Watch: Michael Eric Dyson Explains How Having White Skin Is the Biggest Handout in History

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Tears We Cannot Stop: A Sermon to White America is Georgetown University professor Michael Eric Dyson’s 20th book—and it was his most difficult to write.

Inspired by a July 2016 New York Times essay responding to the shooting deaths of Alton Sterling and Philando Castile, Dyson uses Tears We Cannot Stop as an opportunity to speak from his heart to white America specifically about the perils created by whiteness. Dyson, an ordained Baptist minister, structures the book in the form of a sermon (with a closing prayer and all), and its message is clear: Police shootings must end, and white people must see black humanity and renounce white privilege.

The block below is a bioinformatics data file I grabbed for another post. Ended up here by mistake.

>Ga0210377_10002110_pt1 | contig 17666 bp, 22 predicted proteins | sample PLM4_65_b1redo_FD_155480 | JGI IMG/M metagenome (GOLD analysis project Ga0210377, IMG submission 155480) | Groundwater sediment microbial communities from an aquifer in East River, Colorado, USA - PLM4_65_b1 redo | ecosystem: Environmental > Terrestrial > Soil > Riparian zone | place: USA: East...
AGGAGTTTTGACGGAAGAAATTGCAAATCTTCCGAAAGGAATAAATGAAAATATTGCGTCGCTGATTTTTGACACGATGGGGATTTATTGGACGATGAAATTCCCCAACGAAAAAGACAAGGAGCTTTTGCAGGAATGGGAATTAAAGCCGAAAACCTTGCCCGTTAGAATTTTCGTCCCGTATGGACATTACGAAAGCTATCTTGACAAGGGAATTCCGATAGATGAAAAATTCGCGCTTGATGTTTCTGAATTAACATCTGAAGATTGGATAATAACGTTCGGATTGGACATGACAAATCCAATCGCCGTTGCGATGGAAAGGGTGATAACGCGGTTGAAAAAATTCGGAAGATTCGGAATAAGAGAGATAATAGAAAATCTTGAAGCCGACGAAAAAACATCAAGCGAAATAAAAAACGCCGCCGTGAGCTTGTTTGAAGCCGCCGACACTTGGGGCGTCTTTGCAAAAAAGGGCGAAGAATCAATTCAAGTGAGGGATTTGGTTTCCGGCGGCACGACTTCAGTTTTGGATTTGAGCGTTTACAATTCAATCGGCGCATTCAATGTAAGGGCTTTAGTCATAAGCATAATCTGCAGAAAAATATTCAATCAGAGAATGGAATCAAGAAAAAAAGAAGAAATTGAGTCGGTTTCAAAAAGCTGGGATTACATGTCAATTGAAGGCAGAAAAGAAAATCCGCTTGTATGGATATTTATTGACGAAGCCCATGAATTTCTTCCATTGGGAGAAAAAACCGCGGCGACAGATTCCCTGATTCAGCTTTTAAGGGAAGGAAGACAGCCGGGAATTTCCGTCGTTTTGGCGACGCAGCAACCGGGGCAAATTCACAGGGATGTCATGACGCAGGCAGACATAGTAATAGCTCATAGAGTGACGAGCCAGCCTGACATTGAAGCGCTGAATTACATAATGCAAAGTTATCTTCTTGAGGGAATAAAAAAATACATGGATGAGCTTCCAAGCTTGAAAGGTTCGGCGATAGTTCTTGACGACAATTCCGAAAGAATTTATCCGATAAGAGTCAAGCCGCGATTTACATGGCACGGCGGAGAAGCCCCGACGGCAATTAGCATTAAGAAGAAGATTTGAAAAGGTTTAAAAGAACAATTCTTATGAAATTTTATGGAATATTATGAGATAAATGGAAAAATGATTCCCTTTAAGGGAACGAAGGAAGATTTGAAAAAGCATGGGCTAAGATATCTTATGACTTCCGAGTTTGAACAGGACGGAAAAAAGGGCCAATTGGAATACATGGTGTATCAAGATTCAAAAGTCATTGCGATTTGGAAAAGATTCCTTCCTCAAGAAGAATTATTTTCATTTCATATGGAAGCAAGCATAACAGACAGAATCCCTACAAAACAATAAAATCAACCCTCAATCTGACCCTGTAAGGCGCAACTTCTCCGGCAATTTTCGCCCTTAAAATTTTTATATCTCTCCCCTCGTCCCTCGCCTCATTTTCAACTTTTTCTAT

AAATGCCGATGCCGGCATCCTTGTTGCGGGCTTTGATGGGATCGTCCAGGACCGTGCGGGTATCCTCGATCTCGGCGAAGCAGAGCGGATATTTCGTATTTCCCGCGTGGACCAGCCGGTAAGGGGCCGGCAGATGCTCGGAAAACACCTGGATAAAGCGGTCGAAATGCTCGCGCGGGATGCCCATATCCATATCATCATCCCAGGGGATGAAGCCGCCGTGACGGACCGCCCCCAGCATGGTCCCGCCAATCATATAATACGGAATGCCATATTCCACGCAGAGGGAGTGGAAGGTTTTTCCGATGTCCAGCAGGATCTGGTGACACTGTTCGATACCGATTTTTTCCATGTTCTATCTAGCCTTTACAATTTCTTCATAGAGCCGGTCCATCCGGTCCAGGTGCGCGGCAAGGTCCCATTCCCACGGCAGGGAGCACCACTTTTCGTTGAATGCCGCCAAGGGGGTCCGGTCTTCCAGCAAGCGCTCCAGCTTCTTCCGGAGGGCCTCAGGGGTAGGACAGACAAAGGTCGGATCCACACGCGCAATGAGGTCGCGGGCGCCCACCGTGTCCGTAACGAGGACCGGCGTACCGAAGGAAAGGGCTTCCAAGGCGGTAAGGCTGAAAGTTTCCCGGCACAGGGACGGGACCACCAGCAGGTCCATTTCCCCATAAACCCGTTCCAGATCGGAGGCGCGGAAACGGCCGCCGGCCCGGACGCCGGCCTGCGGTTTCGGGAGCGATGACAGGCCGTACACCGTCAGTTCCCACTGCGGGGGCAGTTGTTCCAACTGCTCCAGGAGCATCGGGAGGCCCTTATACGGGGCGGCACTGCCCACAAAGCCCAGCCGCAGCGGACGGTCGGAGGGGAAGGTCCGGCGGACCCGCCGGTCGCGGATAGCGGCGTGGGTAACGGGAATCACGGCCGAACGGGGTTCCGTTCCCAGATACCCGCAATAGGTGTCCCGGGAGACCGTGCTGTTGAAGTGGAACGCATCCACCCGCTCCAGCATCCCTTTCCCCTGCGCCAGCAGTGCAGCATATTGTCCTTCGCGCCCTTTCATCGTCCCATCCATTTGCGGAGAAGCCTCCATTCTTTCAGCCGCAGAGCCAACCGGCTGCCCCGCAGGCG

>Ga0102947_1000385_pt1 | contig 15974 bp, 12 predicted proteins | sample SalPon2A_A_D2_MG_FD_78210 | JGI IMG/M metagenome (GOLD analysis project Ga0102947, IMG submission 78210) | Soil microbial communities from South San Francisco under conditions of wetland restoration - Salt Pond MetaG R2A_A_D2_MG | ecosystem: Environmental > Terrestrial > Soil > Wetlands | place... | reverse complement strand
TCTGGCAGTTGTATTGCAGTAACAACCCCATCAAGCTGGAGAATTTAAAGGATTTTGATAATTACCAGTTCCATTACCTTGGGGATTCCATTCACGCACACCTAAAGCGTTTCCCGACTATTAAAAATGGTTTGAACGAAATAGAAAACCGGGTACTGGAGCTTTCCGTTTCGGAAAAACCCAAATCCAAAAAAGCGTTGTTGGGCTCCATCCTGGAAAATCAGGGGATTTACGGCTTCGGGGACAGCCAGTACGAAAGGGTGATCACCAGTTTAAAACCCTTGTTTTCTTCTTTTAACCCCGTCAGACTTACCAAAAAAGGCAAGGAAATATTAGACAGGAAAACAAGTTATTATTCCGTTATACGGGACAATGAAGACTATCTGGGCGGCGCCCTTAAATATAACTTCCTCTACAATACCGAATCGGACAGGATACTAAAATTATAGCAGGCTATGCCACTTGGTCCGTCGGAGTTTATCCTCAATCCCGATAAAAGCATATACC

“Many white brothers and sisters are always telling black people, brown people, red, yellow people: Lift yourself up by your bootstraps; stop asking for a handout,” says Dyson. “You’ve got the biggest handout in history; you’ve got white skin, white-skin privilege. You’ve got the ability not to be challenged on what you believe.”

In over 200 pages, Dyson explores the notion of white innocence, white privilege, white power and beyond. History has been made white, and these notions of whiteness persist, as evidenced by Donald Trump, who “represents the face of whiteness on steroids,” says Dyson. It is no coincidence that this book was released two months after the presidential election.

The Root sat down with Dyson to discuss white privilege, Trump and Dyson’s latest book.


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Felice León

Afro-Cuban woman that was born and branded in New York. When León isn't actually creating cool videos, she's thinking of cool videos that she can create.